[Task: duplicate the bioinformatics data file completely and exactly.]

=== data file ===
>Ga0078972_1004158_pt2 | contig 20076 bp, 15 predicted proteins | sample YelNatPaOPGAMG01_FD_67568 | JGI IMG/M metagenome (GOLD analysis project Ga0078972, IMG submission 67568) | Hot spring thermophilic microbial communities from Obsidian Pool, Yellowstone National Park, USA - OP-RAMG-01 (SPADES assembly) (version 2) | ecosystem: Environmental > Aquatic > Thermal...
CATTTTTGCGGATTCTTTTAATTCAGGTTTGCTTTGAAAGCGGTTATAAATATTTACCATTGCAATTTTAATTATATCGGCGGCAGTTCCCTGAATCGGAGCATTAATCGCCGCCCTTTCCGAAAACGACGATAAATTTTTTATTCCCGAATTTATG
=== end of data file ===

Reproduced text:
>Ga0078972_1004158_pt2 | contig 20076 bp, 15 predicted proteins | sample YelNatPaOPGAMG01_FD_67568 | JGI IMG/M metagenome (GOLD analysis project Ga0078972, IMG submission 67568) | Hot spring thermophilic microbial communities from Obsidian Pool, Yellowstone National Park, USA - OP-RAMG-01 (SPADES assembly) (version 2) | ecosystem: Environmental > Aquatic > Thermal...
CATTTTTGCGGATTCTTTTAATTCAGGTTTGCTTTGAAAGCGGTTATAAATATTTACCATTGCAATTTTAATTATATCGGCGGCAGTTCCCTGAATCGGAGCATTAATCGCCGCCCTTTCCGAAAACGACGATAAATTTTTTATTCCCGAATTTATG